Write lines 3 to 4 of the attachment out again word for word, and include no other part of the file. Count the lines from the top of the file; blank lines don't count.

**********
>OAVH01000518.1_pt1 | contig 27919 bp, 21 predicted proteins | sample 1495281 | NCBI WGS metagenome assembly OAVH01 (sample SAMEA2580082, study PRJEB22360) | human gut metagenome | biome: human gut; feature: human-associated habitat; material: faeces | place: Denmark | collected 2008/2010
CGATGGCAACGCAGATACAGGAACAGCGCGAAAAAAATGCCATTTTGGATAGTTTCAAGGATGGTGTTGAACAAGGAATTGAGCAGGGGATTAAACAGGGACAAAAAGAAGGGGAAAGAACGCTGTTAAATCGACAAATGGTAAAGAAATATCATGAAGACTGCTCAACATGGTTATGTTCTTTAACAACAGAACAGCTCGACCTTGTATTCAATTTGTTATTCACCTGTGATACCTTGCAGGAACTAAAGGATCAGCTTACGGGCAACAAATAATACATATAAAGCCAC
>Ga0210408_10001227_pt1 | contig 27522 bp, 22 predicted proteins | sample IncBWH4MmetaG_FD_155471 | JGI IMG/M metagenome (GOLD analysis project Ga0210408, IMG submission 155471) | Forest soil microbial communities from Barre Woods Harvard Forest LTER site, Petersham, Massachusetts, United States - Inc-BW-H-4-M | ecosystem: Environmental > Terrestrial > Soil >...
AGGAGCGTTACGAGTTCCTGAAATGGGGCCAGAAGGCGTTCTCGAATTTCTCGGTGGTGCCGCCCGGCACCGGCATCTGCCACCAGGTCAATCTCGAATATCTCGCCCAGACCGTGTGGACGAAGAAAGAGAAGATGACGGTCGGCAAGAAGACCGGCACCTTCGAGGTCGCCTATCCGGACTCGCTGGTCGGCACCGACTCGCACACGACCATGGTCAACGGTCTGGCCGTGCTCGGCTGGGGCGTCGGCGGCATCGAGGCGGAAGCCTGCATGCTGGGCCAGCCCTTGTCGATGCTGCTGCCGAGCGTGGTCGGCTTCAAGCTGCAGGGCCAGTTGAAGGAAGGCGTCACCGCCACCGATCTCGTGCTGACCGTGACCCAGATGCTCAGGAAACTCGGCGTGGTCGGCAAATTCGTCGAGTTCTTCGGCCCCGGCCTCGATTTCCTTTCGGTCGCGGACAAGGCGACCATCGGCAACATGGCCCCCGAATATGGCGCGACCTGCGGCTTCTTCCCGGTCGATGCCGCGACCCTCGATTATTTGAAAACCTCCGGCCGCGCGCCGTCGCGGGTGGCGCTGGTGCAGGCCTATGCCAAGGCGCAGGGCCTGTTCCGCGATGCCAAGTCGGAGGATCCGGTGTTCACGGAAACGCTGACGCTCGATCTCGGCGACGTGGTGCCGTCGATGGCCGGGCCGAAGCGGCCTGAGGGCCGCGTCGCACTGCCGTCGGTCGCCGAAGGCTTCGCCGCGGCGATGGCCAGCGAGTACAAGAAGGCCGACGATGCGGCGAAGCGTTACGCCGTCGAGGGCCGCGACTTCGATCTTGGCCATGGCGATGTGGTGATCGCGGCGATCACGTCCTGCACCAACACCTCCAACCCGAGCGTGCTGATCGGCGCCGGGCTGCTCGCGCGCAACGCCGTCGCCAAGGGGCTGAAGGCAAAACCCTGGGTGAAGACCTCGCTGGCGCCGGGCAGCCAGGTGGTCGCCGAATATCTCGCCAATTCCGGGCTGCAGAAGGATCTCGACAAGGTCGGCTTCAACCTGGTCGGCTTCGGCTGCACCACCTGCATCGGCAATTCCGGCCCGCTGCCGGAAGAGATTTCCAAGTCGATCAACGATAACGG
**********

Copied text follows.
>Ga0210408_10001227_pt1 | contig 27522 bp, 22 predicted proteins | sample IncBWH4MmetaG_FD_155471 | JGI IMG/M metagenome (GOLD analysis project Ga0210408, IMG submission 155471) | Forest soil microbial communities from Barre Woods Harvard Forest LTER site, Petersham, Massachusetts, United States - Inc-BW-H-4-M | ecosystem: Environmental > Terrestrial > Soil >...
AGGAGCGTTACGAGTTCCTGAAATGGGGCCAGAAGGCGTTCTCGAATTTCTCGGTGGTGCCGCCCGGCACCGGCATCTGCCACCAGGTCAATCTCGAATATCTCGCCCAGACCGTGTGGACGAAGAAAGAGAAGATGACGGTCGGCAAGAAGACCGGCACCTTCGAGGTCGCCTATCCGGACTCGCTGGTCGGCACCGACTCGCACACGACCATGGTCAACGGTCTGGCCGTGCTCGGCTGGGGCGTCGGCGGCATCGAGGCGGAAGCCTGCATGCTGGGCCAGCCCTTGTCGATGCTGCTGCCGAGCGTGGTCGGCTTCAAGCTGCAGGGCCAGTTGAAGGAAGGCGTCACCGCCACCGATCTCGTGCTGACCGTGACCCAGATGCTCAGGAAACTCGGCGTGGTCGGCAAATTCGTCGAGTTCTTCGGCCCCGGCCTCGATTTCCTTTCGGTCGCGGACAAGGCGACCATCGGCAACATGGCCCCCGAATATGGCGCGACCTGCGGCTTCTTCCCGGTCGATGCCGCGACCCTCGATTATTTGAAAACCTCCGGCCGCGCGCCGTCGCGGGTGGCGCTGGTGCAGGCCTATGCCAAGGCGCAGGGCCTGTTCCGCGATGCCAAGTCGGAGGATCCGGTGTTCACGGAAACGCTGACGCTCGATCTCGGCGACGTGGTGCCGTCGATGGCCGGGCCGAAGCGGCCTGAGGGCCGCGTCGCACTGCCGTCGGTCGCCGAAGGCTTCGCCGCGGCGATGGCCAGCGAGTACAAGAAGGCCGACGATGCGGCGAAGCGTTACGCCGTCGAGGGCCGCGACTTCGATCTTGGCCATGGCGATGTGGTGATCGCGGCGATCACGTCCTGCACCAACACCTCCAACCCGAGCGTGCTGATCGGCGCCGGGCTGCTCGCGCGCAACGCCGTCGCCAAGGGGCTGAAGGCAAAACCCTGGGTGAAGACCTCGCTGGCGCCGGGCAGCCAGGTGGTCGCCGAATATCTCGCCAATTCCGGGCTGCAGAAGGATCTCGACAAGGTCGGCTTCAACCTGGTCGGCTTCGGCTGCACCACCTGCATCGGCAATTCCGGCCCGCTGCCGGAAGAGATTTCCAAGTCGATCAACGATAACGG